There are three meanings to the term. 1) The five fundamental things or elements that make up all things. The Book of History was the first to define the five elements: metal, wood, water, fire, and earth. Each of these has its own properties and they interact in a generative or destructive relationship. 2) On a more abstract level, the term refers to the basic framework to understand the world. All things can be included in the realm of wuxing (五行) and their properties are explained or understood accordingly. 3) It refers to five kinds of moral behavior. Xunzi once criticized Zisi and Mencius for “creating wuxing on the basis of old theories.” Ancient bamboo slips unearthed from a grave at Guodian dating back to the State of Chu as well as inscribed silk texts from the Mawangdui Tomb of the Western Han Dynasty, all describe this wuxing as benevolence, righteousness, li (礼), wisdom, and the wisdom and character of a sage.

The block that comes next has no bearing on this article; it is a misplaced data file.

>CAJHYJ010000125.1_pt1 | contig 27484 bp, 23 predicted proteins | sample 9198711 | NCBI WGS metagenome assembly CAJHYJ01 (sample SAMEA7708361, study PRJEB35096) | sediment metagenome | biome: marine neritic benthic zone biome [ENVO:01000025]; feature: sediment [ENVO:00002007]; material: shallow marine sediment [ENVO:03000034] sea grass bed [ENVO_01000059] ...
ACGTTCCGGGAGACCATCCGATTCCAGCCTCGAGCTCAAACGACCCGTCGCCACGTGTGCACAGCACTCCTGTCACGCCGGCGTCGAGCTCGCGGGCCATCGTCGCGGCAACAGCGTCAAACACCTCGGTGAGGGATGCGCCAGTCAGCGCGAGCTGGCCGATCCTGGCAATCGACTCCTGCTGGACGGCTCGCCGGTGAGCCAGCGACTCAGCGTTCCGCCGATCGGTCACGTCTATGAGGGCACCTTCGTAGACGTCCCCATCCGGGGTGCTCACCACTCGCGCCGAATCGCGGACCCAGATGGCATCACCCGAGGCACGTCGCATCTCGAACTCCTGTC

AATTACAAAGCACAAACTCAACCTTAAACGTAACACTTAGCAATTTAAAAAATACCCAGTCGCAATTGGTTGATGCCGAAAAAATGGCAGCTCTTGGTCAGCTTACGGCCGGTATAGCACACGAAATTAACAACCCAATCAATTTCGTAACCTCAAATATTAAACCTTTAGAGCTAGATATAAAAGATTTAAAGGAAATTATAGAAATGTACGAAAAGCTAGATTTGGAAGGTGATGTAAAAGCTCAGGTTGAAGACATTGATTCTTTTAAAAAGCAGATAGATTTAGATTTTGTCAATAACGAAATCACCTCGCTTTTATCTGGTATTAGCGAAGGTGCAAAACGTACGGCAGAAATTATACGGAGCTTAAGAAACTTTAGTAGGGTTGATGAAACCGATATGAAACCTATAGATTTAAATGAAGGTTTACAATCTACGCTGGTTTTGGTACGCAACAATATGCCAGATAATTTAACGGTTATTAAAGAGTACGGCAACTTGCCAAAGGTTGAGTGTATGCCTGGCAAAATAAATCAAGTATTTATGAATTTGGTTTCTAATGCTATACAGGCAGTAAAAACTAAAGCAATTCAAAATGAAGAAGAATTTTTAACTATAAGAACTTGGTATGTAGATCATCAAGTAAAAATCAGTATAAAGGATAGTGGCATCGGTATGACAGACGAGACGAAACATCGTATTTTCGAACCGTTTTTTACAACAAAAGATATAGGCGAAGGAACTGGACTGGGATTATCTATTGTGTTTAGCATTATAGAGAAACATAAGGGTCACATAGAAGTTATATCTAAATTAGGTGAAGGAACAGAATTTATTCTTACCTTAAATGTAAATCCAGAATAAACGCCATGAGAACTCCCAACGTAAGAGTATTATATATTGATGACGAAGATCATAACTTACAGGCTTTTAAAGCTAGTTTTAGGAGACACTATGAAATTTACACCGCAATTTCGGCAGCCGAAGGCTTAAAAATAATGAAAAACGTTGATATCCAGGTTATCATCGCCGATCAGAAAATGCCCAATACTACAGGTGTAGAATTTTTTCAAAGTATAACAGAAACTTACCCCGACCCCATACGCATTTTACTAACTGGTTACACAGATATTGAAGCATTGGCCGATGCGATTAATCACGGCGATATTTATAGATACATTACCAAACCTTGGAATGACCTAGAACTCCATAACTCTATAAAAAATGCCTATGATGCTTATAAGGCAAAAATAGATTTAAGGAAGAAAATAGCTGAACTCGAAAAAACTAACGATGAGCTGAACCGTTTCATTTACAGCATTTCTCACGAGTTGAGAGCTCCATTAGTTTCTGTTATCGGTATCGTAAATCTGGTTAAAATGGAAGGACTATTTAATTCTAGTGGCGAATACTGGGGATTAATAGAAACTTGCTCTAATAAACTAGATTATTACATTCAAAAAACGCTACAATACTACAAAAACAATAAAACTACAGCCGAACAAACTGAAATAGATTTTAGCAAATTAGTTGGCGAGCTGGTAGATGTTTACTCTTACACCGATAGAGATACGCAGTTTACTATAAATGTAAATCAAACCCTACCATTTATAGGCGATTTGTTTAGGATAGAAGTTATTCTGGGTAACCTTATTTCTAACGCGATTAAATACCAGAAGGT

In heaven there are the sun, moon, and stars, while on earth there are the five elements: metal, wood, water, fire, and earth. (Zuo’s Commentary on The Spring and Autumn Annals)
The qi of heaven and that of earth merge into one; it evolves into yin and yang, the four seasons, and the five elements of metal, wood, water, fire, and earth. (Dong Zhongshu: Luxuriant Gems of The Spring and Autumn Annals)